Follow me on twitter @boltfanindenver for all my latest articles on here and any Chargers talk.


The football-obsessed world tuned in last Monday night for the unveiling of Chip Kelly’s Oregon offense in the NFL. As the new coach of the Philadelphia Eagles, he hid his scheme during the preseason and we finally saw the real thing last week.  The offense was impressive to behold.  The offense utilized multiple formations, had tight ends playing tackle, deviated from the basic five across offensive line and the running game picked up yards at will. Anyone who watched Oregon got flashbacks of watching the Ducks Monday night.  The Eagles raced out to a big lead and then held on to win, leaving the pundits to analyze what we had just seen ad nauseam.

Will this offense work in the NFL?

In a word, no.

While this was an impressive debut of a potentially revolutionary offensive scheme, it has too many flaws.  Here are the top five reasons this offense will not be long for the NFL world.

1.  Michael Vick

Without Michael Vick this offense will fail. This offense is a running offense in which the running back, wide receiver or quarterback is running 80% of the time.  Vick had nine rushes in the game. That would put him on pace for over 140 carries in a season.  We all know Vick doesn’t last an entire season. Adding all this running to his normal duties as quarterback will only hasten his arrival on the injured list.  After Vick, there is no running quarterback on the Eagles roster.  Nick Foles is a pocket passer and so is Matt Barkley, whom they drafted this offseason. What happens to this offense when the key component goes down?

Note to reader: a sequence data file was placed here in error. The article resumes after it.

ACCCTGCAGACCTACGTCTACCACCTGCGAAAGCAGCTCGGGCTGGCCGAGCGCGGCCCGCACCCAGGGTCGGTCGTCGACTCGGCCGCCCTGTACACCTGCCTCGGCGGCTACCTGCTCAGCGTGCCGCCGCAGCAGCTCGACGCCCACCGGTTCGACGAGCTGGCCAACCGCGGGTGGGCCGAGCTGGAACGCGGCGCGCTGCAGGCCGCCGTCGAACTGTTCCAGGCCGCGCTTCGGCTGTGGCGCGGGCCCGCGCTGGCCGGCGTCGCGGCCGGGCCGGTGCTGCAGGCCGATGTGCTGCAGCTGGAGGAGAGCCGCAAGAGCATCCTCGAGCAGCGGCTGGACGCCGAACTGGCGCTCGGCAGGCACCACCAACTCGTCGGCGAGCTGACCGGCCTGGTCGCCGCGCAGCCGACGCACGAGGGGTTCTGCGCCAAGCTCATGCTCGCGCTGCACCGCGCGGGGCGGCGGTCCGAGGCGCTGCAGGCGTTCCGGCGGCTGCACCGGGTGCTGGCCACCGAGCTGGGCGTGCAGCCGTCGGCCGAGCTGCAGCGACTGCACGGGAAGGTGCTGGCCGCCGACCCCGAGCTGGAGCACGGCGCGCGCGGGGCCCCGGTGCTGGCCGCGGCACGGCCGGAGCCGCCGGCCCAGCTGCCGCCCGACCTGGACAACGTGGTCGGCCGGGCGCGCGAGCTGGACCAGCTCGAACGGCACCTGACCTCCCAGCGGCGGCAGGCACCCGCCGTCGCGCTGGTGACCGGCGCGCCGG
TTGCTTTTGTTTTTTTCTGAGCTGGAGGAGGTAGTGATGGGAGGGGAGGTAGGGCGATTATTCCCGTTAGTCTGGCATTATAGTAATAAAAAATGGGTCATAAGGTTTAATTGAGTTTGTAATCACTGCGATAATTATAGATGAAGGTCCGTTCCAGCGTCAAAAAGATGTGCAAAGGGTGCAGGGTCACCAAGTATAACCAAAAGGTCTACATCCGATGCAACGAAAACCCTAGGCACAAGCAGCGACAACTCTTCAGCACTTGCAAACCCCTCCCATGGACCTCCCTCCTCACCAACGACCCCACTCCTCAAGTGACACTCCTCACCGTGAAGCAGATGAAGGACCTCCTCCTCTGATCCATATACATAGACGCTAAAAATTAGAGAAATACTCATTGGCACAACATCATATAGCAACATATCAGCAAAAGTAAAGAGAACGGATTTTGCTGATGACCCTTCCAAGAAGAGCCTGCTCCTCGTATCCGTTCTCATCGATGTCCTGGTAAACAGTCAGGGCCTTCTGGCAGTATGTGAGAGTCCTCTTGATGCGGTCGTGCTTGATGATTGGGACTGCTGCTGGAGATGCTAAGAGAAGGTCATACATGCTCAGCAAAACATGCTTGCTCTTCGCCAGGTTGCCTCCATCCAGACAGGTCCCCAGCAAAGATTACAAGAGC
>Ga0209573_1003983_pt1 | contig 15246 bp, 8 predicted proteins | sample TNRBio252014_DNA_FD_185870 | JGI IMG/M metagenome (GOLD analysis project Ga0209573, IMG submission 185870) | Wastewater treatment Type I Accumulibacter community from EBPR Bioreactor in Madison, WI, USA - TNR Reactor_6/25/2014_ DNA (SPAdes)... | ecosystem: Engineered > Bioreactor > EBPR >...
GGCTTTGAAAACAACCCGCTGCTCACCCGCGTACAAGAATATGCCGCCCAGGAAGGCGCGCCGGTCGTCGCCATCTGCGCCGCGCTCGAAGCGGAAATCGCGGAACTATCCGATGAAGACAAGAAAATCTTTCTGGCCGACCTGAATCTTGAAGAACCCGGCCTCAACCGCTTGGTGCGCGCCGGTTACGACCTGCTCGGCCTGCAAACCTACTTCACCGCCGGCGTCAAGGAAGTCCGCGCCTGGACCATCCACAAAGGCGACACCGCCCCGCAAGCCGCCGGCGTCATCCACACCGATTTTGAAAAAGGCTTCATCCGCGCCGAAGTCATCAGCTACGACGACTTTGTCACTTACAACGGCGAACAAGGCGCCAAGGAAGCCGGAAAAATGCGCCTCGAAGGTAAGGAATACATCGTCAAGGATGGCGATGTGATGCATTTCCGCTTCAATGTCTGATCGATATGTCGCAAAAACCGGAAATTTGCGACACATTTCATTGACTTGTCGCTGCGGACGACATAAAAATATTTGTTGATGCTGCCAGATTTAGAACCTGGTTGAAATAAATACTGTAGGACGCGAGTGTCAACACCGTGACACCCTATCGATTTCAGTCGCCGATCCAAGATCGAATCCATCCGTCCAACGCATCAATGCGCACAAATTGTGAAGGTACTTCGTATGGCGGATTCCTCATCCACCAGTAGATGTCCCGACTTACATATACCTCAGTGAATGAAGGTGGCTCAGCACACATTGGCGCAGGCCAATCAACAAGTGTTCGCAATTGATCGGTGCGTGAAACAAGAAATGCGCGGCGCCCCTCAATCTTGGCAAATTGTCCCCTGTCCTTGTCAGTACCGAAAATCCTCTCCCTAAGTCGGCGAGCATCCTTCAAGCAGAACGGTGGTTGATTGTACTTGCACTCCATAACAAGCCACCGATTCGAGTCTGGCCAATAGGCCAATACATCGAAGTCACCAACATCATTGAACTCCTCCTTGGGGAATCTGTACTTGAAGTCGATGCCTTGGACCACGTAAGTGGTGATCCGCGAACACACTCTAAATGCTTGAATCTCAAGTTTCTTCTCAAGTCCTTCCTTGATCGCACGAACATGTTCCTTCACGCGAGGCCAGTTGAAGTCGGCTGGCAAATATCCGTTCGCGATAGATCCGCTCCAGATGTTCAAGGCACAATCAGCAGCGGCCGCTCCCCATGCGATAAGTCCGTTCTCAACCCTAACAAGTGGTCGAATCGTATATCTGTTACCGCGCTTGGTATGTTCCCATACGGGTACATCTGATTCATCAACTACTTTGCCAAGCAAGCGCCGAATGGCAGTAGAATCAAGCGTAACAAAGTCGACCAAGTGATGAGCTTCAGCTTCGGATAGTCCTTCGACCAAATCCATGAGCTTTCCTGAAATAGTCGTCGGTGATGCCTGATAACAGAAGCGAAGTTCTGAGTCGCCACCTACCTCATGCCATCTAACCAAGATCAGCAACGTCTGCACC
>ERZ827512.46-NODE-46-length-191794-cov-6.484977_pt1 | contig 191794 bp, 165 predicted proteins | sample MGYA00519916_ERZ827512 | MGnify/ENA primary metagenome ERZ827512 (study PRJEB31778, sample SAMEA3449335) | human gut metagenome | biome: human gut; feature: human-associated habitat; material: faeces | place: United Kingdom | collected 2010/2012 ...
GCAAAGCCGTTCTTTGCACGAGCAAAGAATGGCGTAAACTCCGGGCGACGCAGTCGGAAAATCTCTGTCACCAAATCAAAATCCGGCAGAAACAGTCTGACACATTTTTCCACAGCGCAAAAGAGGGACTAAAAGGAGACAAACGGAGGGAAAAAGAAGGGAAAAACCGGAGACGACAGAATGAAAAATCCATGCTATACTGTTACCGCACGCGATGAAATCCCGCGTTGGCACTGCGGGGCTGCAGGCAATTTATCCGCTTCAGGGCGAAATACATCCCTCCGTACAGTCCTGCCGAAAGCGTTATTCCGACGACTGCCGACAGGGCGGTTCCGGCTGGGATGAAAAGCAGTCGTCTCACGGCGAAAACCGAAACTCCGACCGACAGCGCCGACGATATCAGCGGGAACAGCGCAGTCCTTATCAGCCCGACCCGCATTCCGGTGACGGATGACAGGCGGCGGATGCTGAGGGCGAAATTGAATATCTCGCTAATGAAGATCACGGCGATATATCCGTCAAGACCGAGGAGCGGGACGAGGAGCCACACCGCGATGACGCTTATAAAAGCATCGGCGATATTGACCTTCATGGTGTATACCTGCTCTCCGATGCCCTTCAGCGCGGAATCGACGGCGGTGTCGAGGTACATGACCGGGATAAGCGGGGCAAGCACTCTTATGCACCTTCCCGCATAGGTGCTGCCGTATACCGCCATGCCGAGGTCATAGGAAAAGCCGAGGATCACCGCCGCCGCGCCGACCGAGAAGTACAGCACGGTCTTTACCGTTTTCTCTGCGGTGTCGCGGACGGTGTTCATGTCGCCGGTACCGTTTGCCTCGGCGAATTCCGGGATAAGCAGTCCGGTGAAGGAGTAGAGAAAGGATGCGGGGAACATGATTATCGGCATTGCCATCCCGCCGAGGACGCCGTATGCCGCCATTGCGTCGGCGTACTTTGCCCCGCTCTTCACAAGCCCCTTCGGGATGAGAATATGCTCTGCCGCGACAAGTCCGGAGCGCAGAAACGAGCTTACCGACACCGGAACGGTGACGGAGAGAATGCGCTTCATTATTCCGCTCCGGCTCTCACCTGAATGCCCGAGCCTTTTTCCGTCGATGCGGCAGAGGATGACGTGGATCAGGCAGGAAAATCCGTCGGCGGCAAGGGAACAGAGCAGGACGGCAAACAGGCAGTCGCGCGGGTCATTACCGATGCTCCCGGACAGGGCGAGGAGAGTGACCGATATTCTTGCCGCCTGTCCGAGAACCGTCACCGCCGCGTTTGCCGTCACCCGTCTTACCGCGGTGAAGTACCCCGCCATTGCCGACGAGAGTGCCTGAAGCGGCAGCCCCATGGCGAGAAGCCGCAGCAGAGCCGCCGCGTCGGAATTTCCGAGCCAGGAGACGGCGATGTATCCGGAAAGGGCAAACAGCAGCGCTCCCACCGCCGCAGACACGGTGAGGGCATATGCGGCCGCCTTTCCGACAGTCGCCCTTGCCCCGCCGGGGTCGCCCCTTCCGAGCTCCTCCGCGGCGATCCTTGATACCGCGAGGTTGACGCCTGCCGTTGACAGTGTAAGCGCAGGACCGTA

2. Offensive line

The experience on the Eagles offensive line is 10, 10, 9, 3, 0. That’s three over thirty, one 26-year old and the rookie Lane Johnson, 23.  All over 300 pounds. These are not spring chickens.  This offense is fun to watch but how exhausting must it be for the 33-year old, 320 pound offensive lineman has to line up, block, run, line up, block, run without a huddle to catch your breath? The skill positions are conditioned for constant running.  Linemen are not.  Depth will be an issue as the season wears on because their bodies will not be able to stand that pace.

In the Monday Night game, after the Eagles built a significant halftime lead, Kelly put the brakes on the Oregon offense. 1. To let the line finish sucking down oxygen from the pace of the first half. 2. Michael Vick was already walking with a limp. Vick was sacked three times and hit a lot more because of this style of offense.

3. The blueprint on how to beat this offense is out.

The Eagles felt they could coast after building a 26-7 halftime lead.  After halftime the Redskins outscored Philadelphia 20-7 in the second half. What happens when the score is alot closer and the Eagles have to try to maintain this pace? If a team can weather the first half offensive outburst they can rally to win in the second half when the offense is tired, the quarterback is hurting from all the hits and the system changes to a conventional huddle, pocket passing offense.